To determine the factors associated with development of AKI following snake bite, various clinical and laboratory parameters were compared between the two groups using linear regression method. It was observed that patients in group A had significantly longer bite to hospital time; more hypotension, albuminuria and mean hemoglobin; along with higher bleeding time, prothrombin time and serum total bilirubin [Table 5].
| Discussion|| |
In India, the incidence of AKI following E. carinatus or Russell's viper bite is 13-32%. , We found that 30.96% snake bite victims developed AKI. Patil et al.,  noted that AKI developed in 20.48% cases of snake bite, whereas Ali et al.,  observed that 17% cases of viper bite were complicated by AKI. Various authors have studied AKI in snake bite, its correlation with various coagulation disturbances and the subsequent course of these patients in terms of mortality.
Age and gender distribution
Mean age of patients in Group A was 35.74 ± 14.64 years and in group B was 33.97 ± 13.72 years. The difference was not statistically significant. However, Athappan et al.,  found that AKI patients were older than non-AKI patients. (39.1 vs. 35.4 years, P = 0.03). A higher proportion of males in our study may be attributed to the fact that men typically go daily in the fields, are more active at night, travel wider, while women for the most part, stay in and around houses and compounds. Kulkarni et al.,  studied 633 cases, of which 433 (68.40%) were males while 200 (31.60%) were females. Bawaskar et al.,  studied 182 cases of which 114 (63%) were males and 68 (37%) were females.
Distribution of patients according to residence
We observed that rural population formed about 70% of the total patients, whereas various studies have shown a higher percentage of rural population amongst snake bite victims. Sharma et al.,  found that urban to rural ratio was 1:4.7. Kalantri et al.,  stated that 84% patients were from rural areas. This difference may be due to different geographical and demographical features of various regions. Snake bite is more common in the rural setting, primarily because farming is a major occupation in villages and farmers are most vulnerable to exposure to snakes during work. Also, residential habits, sleeping habits (in form of sleeping on the floor, in the open, in the farms) increase the risk of snake bite
Bite to hospital time
It was noted that patients who developed AKI had a significantly longer bite-to-hospital time, compared to those who did not develop AKI. Athappan et al.,  found that bite to needle time more than 2 hours (OR 2.10, P = 0.001) was an independent risk factor for the development of AKI. Kalantri et al.,  noted mean bite to hospital time of 6.5 + 10.3 hours. On the contrary, Danis et al.,  observed that there was no association of bite to hospital time with development of AKI. The bite to hospital time varies depending on the availability of medical facilities and the settings in which the study has been done. Snake venom, which is responsible for almost all the complications of snake bite, must be neutralized as soon as possible with ASV. This fact is well supported by various studies which show a direct relation between increased rates of complications or mortality with late arrival to hospital.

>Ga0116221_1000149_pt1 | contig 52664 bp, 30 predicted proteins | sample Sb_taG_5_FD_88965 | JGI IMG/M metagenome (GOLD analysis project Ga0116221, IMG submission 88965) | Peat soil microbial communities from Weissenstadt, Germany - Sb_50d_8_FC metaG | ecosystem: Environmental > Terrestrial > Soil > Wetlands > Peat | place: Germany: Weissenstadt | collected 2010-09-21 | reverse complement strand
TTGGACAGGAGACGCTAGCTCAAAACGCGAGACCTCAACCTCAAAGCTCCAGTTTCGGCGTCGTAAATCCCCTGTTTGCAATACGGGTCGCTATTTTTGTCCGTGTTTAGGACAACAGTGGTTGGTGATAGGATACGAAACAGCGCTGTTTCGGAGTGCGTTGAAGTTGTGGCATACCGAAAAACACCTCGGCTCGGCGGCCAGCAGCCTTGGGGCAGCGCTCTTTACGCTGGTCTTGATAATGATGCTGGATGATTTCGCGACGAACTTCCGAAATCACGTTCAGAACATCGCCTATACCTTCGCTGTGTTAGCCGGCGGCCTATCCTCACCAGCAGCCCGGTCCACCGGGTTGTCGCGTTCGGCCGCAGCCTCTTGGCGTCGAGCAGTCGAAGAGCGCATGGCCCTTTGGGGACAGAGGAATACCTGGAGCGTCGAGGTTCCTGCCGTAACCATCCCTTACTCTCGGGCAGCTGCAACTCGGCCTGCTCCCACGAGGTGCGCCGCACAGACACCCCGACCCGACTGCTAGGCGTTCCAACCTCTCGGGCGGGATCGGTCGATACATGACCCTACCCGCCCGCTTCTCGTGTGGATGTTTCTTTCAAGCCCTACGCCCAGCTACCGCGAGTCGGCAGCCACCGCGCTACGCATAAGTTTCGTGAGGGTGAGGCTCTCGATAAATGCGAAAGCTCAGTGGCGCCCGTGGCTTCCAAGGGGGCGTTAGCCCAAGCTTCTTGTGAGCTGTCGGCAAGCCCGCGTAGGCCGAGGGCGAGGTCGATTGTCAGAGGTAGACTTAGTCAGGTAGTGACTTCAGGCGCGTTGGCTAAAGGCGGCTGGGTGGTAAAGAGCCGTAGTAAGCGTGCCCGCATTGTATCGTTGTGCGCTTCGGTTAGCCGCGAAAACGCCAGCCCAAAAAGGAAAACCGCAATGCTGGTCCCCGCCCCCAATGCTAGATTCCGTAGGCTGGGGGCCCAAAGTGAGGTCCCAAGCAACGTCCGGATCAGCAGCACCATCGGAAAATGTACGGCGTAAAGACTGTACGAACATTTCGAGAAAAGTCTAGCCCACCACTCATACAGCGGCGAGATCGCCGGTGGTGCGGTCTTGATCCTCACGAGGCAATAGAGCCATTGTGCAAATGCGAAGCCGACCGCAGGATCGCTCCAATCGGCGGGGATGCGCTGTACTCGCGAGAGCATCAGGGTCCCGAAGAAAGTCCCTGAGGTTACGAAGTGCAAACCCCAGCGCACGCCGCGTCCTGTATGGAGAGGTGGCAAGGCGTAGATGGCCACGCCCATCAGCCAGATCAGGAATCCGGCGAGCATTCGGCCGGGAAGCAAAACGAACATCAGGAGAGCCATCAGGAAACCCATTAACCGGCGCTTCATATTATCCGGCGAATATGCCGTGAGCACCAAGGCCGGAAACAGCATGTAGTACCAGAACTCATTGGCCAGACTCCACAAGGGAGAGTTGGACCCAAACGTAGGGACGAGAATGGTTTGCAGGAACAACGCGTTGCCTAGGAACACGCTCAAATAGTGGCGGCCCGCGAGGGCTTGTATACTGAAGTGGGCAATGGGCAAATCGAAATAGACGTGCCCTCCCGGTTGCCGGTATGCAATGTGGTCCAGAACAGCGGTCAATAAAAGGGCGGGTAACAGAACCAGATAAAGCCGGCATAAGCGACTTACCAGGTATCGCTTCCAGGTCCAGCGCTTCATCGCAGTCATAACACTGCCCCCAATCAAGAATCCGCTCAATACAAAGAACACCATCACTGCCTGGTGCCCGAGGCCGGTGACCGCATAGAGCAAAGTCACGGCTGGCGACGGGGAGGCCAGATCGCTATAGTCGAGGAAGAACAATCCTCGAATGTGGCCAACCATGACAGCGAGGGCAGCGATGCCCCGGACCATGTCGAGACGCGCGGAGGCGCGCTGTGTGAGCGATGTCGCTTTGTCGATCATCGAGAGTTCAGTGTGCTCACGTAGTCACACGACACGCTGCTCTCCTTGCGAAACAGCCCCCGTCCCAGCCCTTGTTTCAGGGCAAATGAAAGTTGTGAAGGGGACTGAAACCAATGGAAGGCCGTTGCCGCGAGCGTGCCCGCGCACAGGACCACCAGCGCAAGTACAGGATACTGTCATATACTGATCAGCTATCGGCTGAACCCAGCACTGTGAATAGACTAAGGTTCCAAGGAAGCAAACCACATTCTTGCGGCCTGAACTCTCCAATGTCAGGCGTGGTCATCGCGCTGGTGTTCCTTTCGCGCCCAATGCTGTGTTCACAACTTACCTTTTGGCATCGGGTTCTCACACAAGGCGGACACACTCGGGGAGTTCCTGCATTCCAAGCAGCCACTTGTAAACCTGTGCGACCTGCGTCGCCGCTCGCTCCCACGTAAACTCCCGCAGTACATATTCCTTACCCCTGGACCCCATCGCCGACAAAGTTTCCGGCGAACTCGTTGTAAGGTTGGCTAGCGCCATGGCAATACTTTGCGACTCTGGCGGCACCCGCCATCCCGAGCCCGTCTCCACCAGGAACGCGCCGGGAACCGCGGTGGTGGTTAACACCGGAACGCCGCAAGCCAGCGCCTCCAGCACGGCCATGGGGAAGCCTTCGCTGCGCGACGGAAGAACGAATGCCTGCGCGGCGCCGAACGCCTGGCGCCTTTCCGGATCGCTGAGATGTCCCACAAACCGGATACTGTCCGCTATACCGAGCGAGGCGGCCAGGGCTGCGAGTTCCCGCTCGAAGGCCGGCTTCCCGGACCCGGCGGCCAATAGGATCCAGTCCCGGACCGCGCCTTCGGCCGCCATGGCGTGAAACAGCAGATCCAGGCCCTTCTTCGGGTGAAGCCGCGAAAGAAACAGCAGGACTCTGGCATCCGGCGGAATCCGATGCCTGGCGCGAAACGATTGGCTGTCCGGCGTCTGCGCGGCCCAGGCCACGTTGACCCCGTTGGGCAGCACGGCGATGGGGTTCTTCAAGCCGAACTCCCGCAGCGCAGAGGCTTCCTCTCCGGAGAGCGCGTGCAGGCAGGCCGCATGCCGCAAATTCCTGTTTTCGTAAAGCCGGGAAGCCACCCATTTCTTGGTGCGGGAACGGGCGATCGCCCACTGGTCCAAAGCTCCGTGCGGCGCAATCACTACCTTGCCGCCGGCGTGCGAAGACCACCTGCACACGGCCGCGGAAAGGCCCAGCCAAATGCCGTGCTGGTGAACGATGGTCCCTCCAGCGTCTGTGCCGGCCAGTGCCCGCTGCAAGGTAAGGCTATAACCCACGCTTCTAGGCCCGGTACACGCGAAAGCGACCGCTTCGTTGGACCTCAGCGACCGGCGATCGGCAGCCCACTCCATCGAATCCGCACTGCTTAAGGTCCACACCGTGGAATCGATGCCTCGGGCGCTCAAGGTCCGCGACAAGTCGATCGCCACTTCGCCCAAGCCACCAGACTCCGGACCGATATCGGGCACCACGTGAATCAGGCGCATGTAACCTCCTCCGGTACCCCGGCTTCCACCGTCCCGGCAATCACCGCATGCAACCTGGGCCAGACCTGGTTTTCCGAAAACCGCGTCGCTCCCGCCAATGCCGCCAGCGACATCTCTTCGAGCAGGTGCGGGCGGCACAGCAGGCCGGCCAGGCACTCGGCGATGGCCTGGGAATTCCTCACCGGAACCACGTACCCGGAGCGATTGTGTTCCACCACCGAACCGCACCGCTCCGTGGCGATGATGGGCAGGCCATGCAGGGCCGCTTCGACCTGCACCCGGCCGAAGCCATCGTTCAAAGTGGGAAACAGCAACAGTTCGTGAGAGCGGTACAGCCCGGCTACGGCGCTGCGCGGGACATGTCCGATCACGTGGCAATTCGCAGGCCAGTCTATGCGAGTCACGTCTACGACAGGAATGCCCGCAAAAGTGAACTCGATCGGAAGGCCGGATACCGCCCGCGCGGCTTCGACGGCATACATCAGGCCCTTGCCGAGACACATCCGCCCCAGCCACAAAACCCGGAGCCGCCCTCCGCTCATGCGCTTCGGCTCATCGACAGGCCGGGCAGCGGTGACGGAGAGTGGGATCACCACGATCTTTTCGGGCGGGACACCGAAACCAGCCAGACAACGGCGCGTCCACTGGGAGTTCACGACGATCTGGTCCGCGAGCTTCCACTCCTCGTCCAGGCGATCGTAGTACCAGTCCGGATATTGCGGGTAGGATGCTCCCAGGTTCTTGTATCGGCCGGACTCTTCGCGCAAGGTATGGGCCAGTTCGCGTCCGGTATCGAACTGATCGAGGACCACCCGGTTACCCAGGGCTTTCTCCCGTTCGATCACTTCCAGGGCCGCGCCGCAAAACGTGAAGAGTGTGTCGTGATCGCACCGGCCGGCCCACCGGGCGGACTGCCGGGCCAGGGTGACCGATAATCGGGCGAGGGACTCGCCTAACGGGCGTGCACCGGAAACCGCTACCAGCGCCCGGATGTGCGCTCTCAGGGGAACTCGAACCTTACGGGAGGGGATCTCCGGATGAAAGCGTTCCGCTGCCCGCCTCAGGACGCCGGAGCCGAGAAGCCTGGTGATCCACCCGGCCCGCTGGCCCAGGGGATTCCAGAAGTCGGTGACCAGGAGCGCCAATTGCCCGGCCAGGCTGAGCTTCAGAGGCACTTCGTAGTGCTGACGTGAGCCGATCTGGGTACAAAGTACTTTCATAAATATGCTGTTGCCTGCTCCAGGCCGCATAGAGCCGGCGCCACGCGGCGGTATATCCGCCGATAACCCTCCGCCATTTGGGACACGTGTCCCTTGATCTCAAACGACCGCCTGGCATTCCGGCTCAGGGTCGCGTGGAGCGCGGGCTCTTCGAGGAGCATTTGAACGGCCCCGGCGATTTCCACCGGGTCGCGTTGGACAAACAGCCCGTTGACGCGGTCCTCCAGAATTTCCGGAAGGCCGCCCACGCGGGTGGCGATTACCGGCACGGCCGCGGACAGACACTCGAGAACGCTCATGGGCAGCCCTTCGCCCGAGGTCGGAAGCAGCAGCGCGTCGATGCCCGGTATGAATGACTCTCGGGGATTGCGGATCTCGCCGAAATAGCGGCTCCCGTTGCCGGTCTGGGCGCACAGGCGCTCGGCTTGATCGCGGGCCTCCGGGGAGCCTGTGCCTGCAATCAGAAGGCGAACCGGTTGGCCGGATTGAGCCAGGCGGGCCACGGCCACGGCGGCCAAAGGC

Presenting features in patients with snake bite
Important clinical features in snake bite victims were cellulitis, AKI, neuroparalysis, coagulopathy and hypotension. Snake venom, a mixture of various neurotoxins, digestive enzymes, activators or inactivators of various physiological processes is responsible for the various complications associated snake bite. In areas where vipers are predominant, cellulitis and AKI become the major complication following a snake bite. Significantly higher number of patients with AKI had moderate to severe cellulitis. The extent of cellulitis depends on various factors like the amount of venom injected into the victim's body, the type of snake, the delay in receiving ASV, and application of any harmful local measures. Moderate to severe cellulitis and swelling of the limb can accommodate many liters of extravasated blood, leading to hypovolemic shock. Underlying rhamdomyolysis, hyperkalemia, associated sepsis also contribute to AKI.
Correlation of bleeding tendencies with AKI
It was further noted that patients in group A had significantly more bleeding tendencies than those in group B, suggesting that coagulation and bleeding abnormalities are strongly associated with development of AKI in patients of snake bite. Sharma et al.,  studied 142 cases of snake bite, of which 52 were viper bites having hemostatic abnormalities. Of these, 27 developed AKI. Various procoagulant enzymes are found in viper venoms, which activate different steps of the clotting cascade resulting in a state of disseminated intravascular coagulopathy (DIC). Bleeding tendencies can also cause severe blood loss resulting in hypotension, further adding to the renal insult or causing one when none existed. Fibrin thrombi in renal microvasculature glomerular capillaries, microangiopathic hemolytic anemia and thrombocytopenia in patients with cortical necrosis strongly suggest that DIC plays a major pathogenetic role in snake-bite-induced cortical necrosis. Thus, bleeding tendencies secondary to DIC are a major factor in the development of AKI in patients of snake bite, especially those involving vipers.